A recent Intuit infographic shows that more than 9 million U.S. small businesses maintain some sort of social media presence. Yet, despite its popularity, social media “remains one of the most misunderstood, poorly utilized opportunities in business today,” assert attorney Heather Bussing and Comply Socially CEO Eric Schwartzman in their white paper “7 Deadly Social Media Sins” [PDF].
Are you a social media sinner? You are if you’re guilty of these common mistakes.
1. Letting marketing dictate your social media use. Nearly 50 percent of online users turn to social media when making buying decisions, and 74 percent of marketers say that Facebook is important to their lead-generation strategy, Social Media Today reports. Perhaps you’ve designated a social media manager and honed what and when you post based on various best practices in order to boost your business’s social marketing efforts. However, though social media analytics can help you understand which of your posts generate the most clicks, likes, shares, and retweets, using social media for marketing purposes alone will likely hurt your reputation and cause your audience to tune out.
“When marketers troll for clicks on social networks, too often they over-promise and under-deliver, losing followers and damaging brand credibility,” write Bussing and Schwartzman. Your posts should be relevant to your audience, and you need to remember that social media is inherently about two-way communication, not one-way broadcasts.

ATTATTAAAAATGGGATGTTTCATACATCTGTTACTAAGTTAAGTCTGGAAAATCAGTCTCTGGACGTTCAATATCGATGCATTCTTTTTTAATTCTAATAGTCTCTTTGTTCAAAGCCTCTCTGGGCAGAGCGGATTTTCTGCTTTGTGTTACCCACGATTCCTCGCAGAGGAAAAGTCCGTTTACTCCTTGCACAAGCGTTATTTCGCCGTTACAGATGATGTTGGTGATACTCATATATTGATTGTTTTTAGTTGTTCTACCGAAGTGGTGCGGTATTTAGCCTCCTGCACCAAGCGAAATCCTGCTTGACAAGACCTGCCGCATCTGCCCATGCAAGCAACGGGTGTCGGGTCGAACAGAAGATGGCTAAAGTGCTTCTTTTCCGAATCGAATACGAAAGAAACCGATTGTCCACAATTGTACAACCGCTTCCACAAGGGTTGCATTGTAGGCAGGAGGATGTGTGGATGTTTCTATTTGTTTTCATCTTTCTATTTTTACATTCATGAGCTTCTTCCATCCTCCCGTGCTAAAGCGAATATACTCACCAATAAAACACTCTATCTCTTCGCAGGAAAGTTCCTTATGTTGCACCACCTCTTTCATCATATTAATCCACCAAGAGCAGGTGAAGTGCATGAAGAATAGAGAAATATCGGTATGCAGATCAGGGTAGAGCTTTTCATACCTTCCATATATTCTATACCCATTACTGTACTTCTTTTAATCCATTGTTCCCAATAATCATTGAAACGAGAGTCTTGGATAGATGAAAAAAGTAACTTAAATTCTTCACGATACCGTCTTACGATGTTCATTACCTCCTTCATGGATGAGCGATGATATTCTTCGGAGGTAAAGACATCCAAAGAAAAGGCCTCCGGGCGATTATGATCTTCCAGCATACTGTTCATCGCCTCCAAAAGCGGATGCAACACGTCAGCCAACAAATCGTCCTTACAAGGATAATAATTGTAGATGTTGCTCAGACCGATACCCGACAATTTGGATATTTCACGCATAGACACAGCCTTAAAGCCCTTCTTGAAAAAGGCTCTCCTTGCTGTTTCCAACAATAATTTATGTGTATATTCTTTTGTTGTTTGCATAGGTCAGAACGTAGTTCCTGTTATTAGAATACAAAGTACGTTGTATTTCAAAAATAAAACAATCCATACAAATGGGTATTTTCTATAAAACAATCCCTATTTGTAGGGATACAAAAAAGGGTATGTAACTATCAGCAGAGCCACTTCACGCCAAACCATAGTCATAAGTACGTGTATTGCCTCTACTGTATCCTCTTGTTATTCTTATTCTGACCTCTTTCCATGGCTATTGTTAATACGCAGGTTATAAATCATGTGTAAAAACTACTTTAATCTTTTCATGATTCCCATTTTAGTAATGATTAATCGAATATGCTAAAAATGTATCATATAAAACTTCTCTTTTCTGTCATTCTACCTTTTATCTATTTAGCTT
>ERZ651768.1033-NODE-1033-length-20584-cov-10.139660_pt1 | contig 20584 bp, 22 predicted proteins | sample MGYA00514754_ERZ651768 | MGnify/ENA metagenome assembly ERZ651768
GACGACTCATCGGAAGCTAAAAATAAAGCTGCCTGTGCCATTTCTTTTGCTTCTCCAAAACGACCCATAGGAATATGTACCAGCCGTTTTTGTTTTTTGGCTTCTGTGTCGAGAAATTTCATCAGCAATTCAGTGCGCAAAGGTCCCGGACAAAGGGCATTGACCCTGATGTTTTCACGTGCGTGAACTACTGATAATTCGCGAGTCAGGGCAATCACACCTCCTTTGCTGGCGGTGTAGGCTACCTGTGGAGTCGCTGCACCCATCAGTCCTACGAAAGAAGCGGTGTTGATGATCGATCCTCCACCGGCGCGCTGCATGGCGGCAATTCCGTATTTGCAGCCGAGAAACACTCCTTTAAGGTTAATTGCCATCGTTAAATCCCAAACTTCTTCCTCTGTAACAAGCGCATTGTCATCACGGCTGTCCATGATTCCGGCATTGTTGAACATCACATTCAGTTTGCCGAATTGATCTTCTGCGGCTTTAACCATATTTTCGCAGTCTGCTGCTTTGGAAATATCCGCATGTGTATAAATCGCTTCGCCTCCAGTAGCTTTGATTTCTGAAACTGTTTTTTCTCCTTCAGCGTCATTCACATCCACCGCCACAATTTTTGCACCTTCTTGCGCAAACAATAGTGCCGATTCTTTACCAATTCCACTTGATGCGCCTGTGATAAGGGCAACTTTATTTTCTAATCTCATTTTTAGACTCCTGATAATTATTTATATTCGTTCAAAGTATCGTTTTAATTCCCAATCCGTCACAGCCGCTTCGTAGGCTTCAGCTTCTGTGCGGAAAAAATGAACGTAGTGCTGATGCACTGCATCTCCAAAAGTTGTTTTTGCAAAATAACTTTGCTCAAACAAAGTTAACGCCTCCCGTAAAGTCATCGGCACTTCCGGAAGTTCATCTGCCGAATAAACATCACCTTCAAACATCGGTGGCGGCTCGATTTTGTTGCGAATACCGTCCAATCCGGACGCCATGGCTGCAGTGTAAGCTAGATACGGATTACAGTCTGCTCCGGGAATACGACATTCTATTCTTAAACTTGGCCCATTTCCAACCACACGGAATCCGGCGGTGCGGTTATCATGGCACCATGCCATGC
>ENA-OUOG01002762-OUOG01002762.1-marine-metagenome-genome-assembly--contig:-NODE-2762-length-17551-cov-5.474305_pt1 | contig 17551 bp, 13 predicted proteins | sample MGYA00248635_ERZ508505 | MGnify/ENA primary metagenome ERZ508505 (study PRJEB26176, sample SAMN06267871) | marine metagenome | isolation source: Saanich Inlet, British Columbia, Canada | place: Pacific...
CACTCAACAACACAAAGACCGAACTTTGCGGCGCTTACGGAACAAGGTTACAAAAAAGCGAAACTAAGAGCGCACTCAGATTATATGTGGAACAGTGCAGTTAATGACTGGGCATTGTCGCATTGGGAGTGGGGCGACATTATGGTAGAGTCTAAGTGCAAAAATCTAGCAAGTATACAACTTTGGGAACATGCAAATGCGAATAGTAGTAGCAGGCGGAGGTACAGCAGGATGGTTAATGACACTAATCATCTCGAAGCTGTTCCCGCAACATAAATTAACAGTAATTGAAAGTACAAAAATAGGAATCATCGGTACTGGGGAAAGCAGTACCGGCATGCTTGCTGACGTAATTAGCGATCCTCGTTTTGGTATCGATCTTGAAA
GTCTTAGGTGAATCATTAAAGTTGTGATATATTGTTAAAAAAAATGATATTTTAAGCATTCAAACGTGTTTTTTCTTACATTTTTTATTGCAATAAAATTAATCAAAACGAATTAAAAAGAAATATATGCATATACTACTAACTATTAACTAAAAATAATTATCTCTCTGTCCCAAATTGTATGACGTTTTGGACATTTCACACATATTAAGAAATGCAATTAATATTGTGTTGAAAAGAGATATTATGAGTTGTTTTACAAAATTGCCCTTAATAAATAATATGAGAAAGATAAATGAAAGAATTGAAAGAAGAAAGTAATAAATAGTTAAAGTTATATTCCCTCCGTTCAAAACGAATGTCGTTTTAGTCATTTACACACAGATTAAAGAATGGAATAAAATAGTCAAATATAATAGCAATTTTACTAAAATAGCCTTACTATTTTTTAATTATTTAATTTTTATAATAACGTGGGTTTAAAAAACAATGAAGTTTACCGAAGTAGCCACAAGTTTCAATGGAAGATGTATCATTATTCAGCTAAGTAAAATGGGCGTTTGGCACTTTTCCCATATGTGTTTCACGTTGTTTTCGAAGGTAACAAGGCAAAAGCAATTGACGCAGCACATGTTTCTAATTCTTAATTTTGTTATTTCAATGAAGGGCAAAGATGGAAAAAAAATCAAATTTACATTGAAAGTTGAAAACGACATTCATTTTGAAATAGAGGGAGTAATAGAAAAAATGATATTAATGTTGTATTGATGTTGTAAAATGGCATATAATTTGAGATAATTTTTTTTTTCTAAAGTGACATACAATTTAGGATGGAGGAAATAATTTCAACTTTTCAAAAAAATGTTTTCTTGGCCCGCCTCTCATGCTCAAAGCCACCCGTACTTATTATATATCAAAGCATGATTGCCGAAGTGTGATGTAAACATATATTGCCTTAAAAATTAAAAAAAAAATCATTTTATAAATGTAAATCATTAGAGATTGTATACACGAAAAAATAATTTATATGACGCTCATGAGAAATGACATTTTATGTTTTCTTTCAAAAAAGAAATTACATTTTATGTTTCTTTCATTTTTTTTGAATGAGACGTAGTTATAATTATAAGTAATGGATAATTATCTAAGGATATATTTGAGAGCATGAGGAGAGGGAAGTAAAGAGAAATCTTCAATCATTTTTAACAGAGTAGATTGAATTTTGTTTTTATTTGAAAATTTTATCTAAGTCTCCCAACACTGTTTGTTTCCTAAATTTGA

2. Determining value from social media analytics. Although a recent survey by Manta indicating that nearly 40 percent of entrepreneurs said they get a return on investment from their social media use may be encouraging for small business owners, Bussing and Schwartzman caution against leaping to conclusions when it comes to drawing a direct correlation between social media use and a meaningful payoff. They explain that though social media data can empower entrepreneurs to “allocate resources and meet prospects where they already are rather than trying to lure them,” the data alone is insufficient to determine ROI. (It’s worth nothing that just 30 percent of the business owners noted above saw a significant social media ROI of $2,000 or more). To arrive at a truly accurate value, consider social media analytics alongside key performance indicators, such as your company’s sales, customer retention rate, and costs of goods and acquisitions.
3. Thinking “limited employee access” means control. Social media is a communication tool that’s based on immediacy and broad reach. You miss the opportunity to leverage the real power your online presence can have for your business when you limit how many employees may “talk” about the company. As Bussing and Schwartzman note, conversations about your company on social media — and elsewhere online — are crucial to your mindshare and search-engine ranking. Instead of limiting the use of your social media channels to a social media manager or marketing department, train and educate staff about what is an appropriate “voice” for speaking with customers, and limit your social media policies to cover potential legal issues like discrimination, defamation, trade-secret disclosure, and copyright violations. Regularly remind employees of what types of posts may break the law.